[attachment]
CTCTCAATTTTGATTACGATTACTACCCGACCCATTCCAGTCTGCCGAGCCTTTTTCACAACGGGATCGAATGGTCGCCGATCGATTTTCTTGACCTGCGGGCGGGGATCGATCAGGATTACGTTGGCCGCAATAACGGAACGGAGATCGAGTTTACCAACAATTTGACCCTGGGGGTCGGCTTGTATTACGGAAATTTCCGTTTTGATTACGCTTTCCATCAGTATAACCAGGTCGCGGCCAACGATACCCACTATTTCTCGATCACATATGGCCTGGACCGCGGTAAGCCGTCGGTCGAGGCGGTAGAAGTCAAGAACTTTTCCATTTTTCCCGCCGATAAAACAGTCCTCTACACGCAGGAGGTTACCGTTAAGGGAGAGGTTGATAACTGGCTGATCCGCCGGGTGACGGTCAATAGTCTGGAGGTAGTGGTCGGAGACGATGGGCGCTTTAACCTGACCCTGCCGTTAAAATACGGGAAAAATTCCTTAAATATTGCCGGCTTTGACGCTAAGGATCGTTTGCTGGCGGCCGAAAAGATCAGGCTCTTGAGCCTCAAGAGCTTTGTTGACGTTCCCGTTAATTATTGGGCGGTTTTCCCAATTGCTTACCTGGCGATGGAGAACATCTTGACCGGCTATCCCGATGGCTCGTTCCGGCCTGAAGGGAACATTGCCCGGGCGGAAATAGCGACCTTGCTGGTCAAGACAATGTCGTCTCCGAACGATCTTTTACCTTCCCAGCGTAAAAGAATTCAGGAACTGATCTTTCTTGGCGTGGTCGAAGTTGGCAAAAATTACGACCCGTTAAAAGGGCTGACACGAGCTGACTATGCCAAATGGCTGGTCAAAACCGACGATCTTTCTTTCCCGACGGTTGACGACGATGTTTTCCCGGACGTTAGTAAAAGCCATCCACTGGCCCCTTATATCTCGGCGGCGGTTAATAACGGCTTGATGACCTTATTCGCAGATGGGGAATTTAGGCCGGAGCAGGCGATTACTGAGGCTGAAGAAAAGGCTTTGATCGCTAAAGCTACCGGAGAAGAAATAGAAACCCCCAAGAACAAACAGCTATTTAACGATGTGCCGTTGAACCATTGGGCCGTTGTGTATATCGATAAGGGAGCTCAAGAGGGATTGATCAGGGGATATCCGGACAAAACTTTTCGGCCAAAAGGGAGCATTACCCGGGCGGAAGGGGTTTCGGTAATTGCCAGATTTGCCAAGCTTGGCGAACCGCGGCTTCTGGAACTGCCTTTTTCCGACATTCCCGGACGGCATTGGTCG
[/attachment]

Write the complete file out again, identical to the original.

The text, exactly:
CTCTCAATTTTGATTACGATTACTACCCGACCCATTCCAGTCTGCCGAGCCTTTTTCACAACGGGATCGAATGGTCGCCGATCGATTTTCTTGACCTGCGGGCGGGGATCGATCAGGATTACGTTGGCCGCAATAACGGAACGGAGATCGAGTTTACCAACAATTTGACCCTGGGGGTCGGCTTGTATTACGGAAATTTCCGTTTTGATTACGCTTTCCATCAGTATAACCAGGTCGCGGCCAACGATACCCACTATTTCTCGATCACATATGGCCTGGACCGCGGTAAGCCGTCGGTCGAGGCGGTAGAAGTCAAGAACTTTTCCATTTTTCCCGCCGATAAAACAGTCCTCTACACGCAGGAGGTTACCGTTAAGGGAGAGGTTGATAACTGGCTGATCCGCCGGGTGACGGTCAATAGTCTGGAGGTAGTGGTCGGAGACGATGGGCGCTTTAACCTGACCCTGCCGTTAAAATACGGGAAAAATTCCTTAAATATTGCCGGCTTTGACGCTAAGGATCGTTTGCTGGCGGCCGAAAAGATCAGGCTCTTGAGCCTCAAGAGCTTTGTTGACGTTCCCGTTAATTATTGGGCGGTTTTCCCAATTGCTTACCTGGCGATGGAGAACATCTTGACCGGCTATCCCGATGGCTCGTTCCGGCCTGAAGGGAACATTGCCCGGGCGGAAATAGCGACCTTGCTGGTCAAGACAATGTCGTCTCCGAACGATCTTTTACCTTCCCAGCGTAAAAGAATTCAGGAACTGATCTTTCTTGGCGTGGTCGAAGTTGGCAAAAATTACGACCCGTTAAAAGGGCTGACACGAGCTGACTATGCCAAATGGCTGGTCAAAACCGACGATCTTTCTTTCCCGACGGTTGACGACGATGTTTTCCCGGACGTTAGTAAAAGCCATCCACTGGCCCCTTATATCTCGGCGGCGGTTAATAACGGCTTGATGACCTTATTCGCAGATGGGGAATTTAGGCCGGAGCAGGCGATTACTGAGGCTGAAGAAAAGGCTTTGATCGCTAAAGCTACCGGAGAAGAAATAGAAACCCCCAAGAACAAACAGCTATTTAACGATGTGCCGTTGAACCATTGGGCCGTTGTGTATATCGATAAGGGAGCTCAAGAGGGATTGATCAGGGGATATCCGGACAAAACTTTTCGGCCAAAAGGGAGCATTACCCGGGCGGAAGGGGTTTCGGTAATTGCCAGATTTGCCAAGCTTGGCGAACCGCGGCTTCTGGAACTGCCTTTTTCCGACATTCCCGGACGGCATTGGTCG